Literacy was highly prized in ancient Egypt and was a sure guarantee of a significant position in the state administration. Given the vast number of inscribed temples, tombs, and statues that were a part of the landscape of ancient Egypt, it is surprising that literacy was relatively uncommon in ancient Egypt. Counting the occurrence of titles found in tombs associated with writing and extrapolating from these, it seems that a very low percentage of Egypt’s population was literate.
The percentage of literate people in Egypt changed over time, with a presumed increase in literacy occurring from the Early Dynastic to the Late Period. However, when calculating basic literacy, one must remember that the degree of literacy varies: some people might have been more adept at reading than writing, or vice versa (although this is more unusual), and some could perhaps do both, but at a rudimentary level, while others could merely sign their names. The titles associated with literacy skills implied a higher level of literacy than the minimum level of competence (i. e., to sign or recognize one’s name). A higher level of literacy was a prerequisite for those who wished to hold a significant position in the Egyptian bureaucracy. Titles—such as scribe, overseer, doctor, or priest, and so on—described those who were fluent in reading and writing, as well as numeracy.
There were possibly a significant number of individuals, such as itinerant professional letter writers, who were literate, but left little trace of their presence in the archaeological record. For example, the letters to the dead inscribed on papyri, or ostraka, and pottery vessels, might have been written by professional letter writers, such as are found in Africa and the Middle East today. Such people might have helped provide services for the illiterate, but might not have had the wherewithal to own rich inscribed tombs, and thus remain unmarked in the archaeological record. It has been suggested, however, that such services might have been rendered by low-level priests.
The site of Deir el-Medina, a Theban village, home of the New Kingdom workmen who carved and decorated the royal tombs in the Valley of the Kings, is a rich source of inscribed material. Evidence from the site indicates that many draughtsmen, quarrymen, and carpenters were literate. However, this village of artisans might have been the exception rather than the rule. At this point, evidence from other well-preserved workmen’s villages, such as the one at Tell el-Amarna, or the Middle Kingdom village of Lahun, does not provide parallels in the literacy levels or the inscribed finds of Deir el-Medina.
An increase in literacy over the course of Egyptian history might, in part, be due to the evolution of the language, as well as the composition of the population. In earlier Egyptian history (Old Kingdom), literacy was rare. The formulaic manner in which standard inscriptions (especially funerary) were expressed may suggest that many texts are derived from the oral tradition and could have been, with an initial prompting, “read,” or at least recognized by a large portion of the population. The discoveries of schoolchildren’s practice texts seem to indicate an increase in scribal schools after the First Intermediate Period. As the number of people to whom education became accessible increased, the literacy level rose. In the later part of Egyptian history—when demotic, the common cursive script, was used—it is quite probable that more members of the population were literate. Certainly, the amount of graffiti from the later periods of Egyptian history would support this, as the earlier graffiti consists primarily of crude petroglyphs, or vignettes virtually unaccompanied by text, while from the Late Period onward there is an increase in verbal graffiti. In fact, the largest number of texts are written in demotic; however, this might be due to an accident of archaeological discovery and preservation rather than to any real reflection of the amount of written material present at any one time.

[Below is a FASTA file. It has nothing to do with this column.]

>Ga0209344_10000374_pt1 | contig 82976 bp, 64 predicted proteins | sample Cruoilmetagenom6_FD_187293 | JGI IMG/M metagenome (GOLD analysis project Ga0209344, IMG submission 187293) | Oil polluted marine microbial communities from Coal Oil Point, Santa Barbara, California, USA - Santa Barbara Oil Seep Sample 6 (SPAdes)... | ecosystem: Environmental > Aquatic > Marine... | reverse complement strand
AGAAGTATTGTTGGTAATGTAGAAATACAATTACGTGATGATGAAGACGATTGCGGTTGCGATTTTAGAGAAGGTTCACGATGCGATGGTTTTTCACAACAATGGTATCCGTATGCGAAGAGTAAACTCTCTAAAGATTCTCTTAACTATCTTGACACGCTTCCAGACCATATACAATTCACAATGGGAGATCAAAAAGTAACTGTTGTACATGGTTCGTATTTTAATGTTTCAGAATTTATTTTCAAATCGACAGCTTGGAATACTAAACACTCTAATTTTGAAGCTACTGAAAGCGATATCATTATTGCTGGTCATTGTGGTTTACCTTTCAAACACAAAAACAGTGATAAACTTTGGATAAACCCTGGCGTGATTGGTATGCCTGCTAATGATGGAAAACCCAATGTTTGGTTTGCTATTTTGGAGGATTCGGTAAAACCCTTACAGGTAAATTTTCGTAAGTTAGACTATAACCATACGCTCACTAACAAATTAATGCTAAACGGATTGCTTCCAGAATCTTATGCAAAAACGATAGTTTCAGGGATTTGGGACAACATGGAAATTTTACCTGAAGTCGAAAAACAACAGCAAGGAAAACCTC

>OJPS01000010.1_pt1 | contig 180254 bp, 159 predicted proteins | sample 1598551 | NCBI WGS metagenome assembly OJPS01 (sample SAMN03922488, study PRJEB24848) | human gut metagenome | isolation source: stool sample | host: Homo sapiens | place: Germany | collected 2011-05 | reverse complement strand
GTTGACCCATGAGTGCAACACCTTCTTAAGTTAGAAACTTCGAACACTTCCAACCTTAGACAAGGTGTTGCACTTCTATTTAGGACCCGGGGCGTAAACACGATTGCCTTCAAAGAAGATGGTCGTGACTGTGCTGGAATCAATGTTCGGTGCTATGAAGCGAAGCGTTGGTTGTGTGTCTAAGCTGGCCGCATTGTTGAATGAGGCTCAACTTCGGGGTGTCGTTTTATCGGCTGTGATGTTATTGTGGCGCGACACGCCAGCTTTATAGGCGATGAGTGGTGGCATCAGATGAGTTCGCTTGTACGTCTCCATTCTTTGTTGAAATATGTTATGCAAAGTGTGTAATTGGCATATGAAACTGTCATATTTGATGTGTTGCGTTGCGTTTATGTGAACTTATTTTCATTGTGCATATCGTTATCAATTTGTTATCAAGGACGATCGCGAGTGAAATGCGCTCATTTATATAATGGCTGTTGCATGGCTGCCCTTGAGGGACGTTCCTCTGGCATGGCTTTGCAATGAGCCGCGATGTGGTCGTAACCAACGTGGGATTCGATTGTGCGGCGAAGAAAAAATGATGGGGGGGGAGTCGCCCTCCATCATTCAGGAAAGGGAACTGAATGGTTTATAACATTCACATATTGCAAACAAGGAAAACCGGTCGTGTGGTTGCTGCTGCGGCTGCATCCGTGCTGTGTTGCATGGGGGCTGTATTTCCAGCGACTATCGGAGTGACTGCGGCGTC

The number of literary genres increased and diversified with time. It is unusual, however, that virtually no inscribed papyri (other than religious works such as the Book of the Dead) have been found in tombs. Given our knowledge that intact Egyptian tombs contained all that the living presumed the dead might need in the afterlife, it seems reasonable to assume that tombs might have contained works of fiction for light relief, or examples of the improving didactic literature of which the Egyptians were so fond. The majority of literary texts that have been recovered from ancient Egypt come from fragments found in temple areas and at town sites.
Both men and women were literate, although the majority of literate individuals were men. Despite the fact that elite women were literate, few held high positions in the bureaucracy (with the notable exception of the priesthood, which did employ female priests). Royal women and many noble women and priestesses were, presumably, able to read and write. In Egyptian literature, some women are depicted as being literate, and a major divinity and the patroness of writing is a goddess, Seshat. In general, women’s literacy might have been of a more rudimentary nature than that of men. However, the evidence gleaned from many demotic documents suggests that nonelite women who managed their own properties, as well as those of their male family members when they were absent, were literate. A significant amount of the evidence of female literacy, especially from the nonelite classes, comes from Deir el-Medina. However, there is little evidence of schools where women were commonly pupils; thus it is possible that women were taught literacy skills in temples.
See also: Egypt, Ancient: Hieroglyphics and Origins of Alphabet.
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